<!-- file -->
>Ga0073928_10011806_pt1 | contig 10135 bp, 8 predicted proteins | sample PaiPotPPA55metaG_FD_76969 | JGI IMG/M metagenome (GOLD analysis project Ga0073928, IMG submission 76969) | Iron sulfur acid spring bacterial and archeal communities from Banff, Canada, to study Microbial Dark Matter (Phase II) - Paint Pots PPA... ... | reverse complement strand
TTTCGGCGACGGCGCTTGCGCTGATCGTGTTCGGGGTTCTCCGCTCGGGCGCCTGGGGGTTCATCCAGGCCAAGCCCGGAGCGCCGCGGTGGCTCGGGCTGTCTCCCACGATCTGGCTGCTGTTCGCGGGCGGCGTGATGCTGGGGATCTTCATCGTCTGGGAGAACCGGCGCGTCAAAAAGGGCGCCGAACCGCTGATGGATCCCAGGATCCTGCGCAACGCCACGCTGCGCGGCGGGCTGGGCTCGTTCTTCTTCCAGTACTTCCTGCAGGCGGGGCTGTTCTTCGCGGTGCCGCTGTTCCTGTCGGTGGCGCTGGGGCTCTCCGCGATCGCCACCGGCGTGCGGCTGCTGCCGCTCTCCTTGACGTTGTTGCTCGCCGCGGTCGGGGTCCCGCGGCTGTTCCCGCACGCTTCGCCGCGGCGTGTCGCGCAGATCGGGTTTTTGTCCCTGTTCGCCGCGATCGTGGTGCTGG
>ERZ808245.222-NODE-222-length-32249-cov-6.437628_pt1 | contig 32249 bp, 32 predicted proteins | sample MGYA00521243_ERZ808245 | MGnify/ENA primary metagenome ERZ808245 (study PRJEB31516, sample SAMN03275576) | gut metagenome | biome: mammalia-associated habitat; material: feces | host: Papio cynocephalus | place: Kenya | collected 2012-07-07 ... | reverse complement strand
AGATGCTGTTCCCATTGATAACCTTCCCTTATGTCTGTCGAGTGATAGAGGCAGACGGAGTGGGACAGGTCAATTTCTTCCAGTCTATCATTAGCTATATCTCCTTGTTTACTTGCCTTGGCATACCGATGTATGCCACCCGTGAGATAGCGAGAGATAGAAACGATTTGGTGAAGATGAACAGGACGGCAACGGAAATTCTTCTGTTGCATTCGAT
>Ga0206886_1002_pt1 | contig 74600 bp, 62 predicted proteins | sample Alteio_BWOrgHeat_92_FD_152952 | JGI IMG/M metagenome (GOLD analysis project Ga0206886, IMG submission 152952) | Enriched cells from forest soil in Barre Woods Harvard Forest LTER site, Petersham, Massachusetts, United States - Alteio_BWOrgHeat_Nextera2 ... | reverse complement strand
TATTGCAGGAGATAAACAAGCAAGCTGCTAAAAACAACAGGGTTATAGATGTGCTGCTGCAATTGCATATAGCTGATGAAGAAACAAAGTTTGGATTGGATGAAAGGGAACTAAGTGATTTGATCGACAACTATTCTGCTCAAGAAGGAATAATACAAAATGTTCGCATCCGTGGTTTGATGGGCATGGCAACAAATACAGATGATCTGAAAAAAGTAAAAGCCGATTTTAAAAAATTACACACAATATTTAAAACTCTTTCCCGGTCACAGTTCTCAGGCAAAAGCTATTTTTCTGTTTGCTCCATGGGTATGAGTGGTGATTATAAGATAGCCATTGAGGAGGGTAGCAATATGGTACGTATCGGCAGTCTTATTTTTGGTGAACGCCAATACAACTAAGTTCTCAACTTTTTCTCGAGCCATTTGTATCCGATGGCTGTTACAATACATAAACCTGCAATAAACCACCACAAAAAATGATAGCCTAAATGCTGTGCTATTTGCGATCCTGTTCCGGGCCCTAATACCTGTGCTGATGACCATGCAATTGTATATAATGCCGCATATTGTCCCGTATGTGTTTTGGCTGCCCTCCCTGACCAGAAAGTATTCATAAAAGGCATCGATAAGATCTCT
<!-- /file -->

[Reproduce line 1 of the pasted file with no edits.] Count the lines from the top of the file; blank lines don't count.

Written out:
>Ga0073928_10011806_pt1 | contig 10135 bp, 8 predicted proteins | sample PaiPotPPA55metaG_FD_76969 | JGI IMG/M metagenome (GOLD analysis project Ga0073928, IMG submission 76969) | Iron sulfur acid spring bacterial and archeal communities from Banff, Canada, to study Microbial Dark Matter (Phase II) - Paint Pots PPA... ... | reverse complement strand